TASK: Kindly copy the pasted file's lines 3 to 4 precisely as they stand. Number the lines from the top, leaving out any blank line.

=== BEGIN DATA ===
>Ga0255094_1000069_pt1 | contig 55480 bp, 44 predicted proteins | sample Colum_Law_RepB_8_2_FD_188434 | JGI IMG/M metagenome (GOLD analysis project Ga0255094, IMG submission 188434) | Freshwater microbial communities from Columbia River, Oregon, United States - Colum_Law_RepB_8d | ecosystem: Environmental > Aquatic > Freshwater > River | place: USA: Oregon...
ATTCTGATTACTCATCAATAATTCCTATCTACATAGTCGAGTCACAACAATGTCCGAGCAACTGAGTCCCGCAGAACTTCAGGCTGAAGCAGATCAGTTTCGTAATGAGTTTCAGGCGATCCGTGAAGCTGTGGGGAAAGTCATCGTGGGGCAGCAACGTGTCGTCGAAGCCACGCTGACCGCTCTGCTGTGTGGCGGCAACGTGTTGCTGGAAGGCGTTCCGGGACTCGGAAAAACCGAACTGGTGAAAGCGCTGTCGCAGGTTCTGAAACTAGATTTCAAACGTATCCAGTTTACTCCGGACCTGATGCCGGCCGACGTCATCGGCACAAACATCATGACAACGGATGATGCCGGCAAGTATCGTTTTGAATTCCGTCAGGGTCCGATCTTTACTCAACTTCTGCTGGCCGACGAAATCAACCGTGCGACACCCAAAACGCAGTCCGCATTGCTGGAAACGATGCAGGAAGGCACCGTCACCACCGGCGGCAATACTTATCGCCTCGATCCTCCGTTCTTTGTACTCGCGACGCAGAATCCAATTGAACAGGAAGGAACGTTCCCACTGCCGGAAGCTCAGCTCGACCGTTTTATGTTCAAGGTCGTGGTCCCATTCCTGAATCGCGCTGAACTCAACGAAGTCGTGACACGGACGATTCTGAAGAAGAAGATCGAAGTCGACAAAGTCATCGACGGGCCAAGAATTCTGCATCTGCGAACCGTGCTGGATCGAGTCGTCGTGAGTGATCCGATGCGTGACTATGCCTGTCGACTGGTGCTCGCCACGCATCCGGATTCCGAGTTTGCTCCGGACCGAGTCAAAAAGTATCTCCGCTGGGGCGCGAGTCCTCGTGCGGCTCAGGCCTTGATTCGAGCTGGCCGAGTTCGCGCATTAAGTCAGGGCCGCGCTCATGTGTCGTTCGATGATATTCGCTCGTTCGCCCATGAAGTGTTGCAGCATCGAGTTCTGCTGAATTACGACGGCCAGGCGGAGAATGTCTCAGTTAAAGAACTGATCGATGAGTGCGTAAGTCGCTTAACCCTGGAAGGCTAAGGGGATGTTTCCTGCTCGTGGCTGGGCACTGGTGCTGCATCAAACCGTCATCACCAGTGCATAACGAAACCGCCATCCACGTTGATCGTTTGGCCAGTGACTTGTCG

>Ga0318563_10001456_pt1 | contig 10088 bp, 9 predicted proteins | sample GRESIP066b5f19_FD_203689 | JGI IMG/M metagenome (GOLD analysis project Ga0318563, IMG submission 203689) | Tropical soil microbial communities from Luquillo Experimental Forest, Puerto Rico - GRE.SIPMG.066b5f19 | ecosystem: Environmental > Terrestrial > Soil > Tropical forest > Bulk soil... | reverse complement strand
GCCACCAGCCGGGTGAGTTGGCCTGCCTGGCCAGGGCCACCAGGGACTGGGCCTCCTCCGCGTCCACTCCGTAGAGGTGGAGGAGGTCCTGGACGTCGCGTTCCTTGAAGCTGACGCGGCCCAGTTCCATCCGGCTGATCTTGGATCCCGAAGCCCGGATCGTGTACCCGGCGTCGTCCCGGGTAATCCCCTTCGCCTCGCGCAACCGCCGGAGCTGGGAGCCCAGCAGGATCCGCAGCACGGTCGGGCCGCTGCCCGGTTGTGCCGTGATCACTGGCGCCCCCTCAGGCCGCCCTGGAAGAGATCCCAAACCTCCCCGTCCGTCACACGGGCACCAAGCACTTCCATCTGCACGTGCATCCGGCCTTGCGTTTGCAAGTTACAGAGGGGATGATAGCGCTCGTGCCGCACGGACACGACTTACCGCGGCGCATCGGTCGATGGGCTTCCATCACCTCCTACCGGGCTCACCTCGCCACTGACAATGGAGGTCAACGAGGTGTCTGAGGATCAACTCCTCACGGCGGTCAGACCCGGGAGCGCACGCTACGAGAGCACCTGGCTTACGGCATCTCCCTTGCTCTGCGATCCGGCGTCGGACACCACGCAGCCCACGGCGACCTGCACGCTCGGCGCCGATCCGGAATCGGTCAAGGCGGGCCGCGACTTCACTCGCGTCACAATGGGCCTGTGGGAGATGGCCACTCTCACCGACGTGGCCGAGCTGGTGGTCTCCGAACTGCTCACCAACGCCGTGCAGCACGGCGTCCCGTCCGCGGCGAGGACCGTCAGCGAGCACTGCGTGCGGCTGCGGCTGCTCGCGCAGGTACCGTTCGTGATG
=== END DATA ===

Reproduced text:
>Ga0318563_10001456_pt1 | contig 10088 bp, 9 predicted proteins | sample GRESIP066b5f19_FD_203689 | JGI IMG/M metagenome (GOLD analysis project Ga0318563, IMG submission 203689) | Tropical soil microbial communities from Luquillo Experimental Forest, Puerto Rico - GRE.SIPMG.066b5f19 | ecosystem: Environmental > Terrestrial > Soil > Tropical forest > Bulk soil... | reverse complement strand
GCCACCAGCCGGGTGAGTTGGCCTGCCTGGCCAGGGCCACCAGGGACTGGGCCTCCTCCGCGTCCACTCCGTAGAGGTGGAGGAGGTCCTGGACGTCGCGTTCCTTGAAGCTGACGCGGCCCAGTTCCATCCGGCTGATCTTGGATCCCGAAGCCCGGATCGTGTACCCGGCGTCGTCCCGGGTAATCCCCTTCGCCTCGCGCAACCGCCGGAGCTGGGAGCCCAGCAGGATCCGCAGCACGGTCGGGCCGCTGCCCGGTTGTGCCGTGATCACTGGCGCCCCCTCAGGCCGCCCTGGAAGAGATCCCAAACCTCCCCGTCCGTCACACGGGCACCAAGCACTTCCATCTGCACGTGCATCCGGCCTTGCGTTTGCAAGTTACAGAGGGGATGATAGCGCTCGTGCCGCACGGACACGACTTACCGCGGCGCATCGGTCGATGGGCTTCCATCACCTCCTACCGGGCTCACCTCGCCACTGACAATGGAGGTCAACGAGGTGTCTGAGGATCAACTCCTCACGGCGGTCAGACCCGGGAGCGCACGCTACGAGAGCACCTGGCTTACGGCATCTCCCTTGCTCTGCGATCCGGCGTCGGACACCACGCAGCCCACGGCGACCTGCACGCTCGGCGCCGATCCGGAATCGGTCAAGGCGGGCCGCGACTTCACTCGCGTCACAATGGGCCTGTGGGAGATGGCCACTCTCACCGACGTGGCCGAGCTGGTGGTCTCCGAACTGCTCACCAACGCCGTGCAGCACGGCGTCCCGTCCGCGGCGAGGACCGTCAGCGAGCACTGCGTGCGGCTGCGGCTGCTCGCGCAGGTACCGTTCGTGATG